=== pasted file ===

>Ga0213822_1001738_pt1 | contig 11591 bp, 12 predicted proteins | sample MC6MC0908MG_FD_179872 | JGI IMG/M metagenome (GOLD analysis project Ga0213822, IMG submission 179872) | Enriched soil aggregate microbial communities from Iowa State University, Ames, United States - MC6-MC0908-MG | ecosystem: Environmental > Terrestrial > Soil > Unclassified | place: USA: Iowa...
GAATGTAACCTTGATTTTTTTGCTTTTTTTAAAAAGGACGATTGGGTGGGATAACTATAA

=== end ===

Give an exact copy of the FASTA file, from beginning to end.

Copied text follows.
>Ga0213822_1001738_pt1 | contig 11591 bp, 12 predicted proteins | sample MC6MC0908MG_FD_179872 | JGI IMG/M metagenome (GOLD analysis project Ga0213822, IMG submission 179872) | Enriched soil aggregate microbial communities from Iowa State University, Ames, United States - MC6-MC0908-MG | ecosystem: Environmental > Terrestrial > Soil > Unclassified | place: USA: Iowa...
GAATGTAACCTTGATTTTTTTGCTTTTTTTAAAAAGGACGATTGGGTGGGATAACTATAA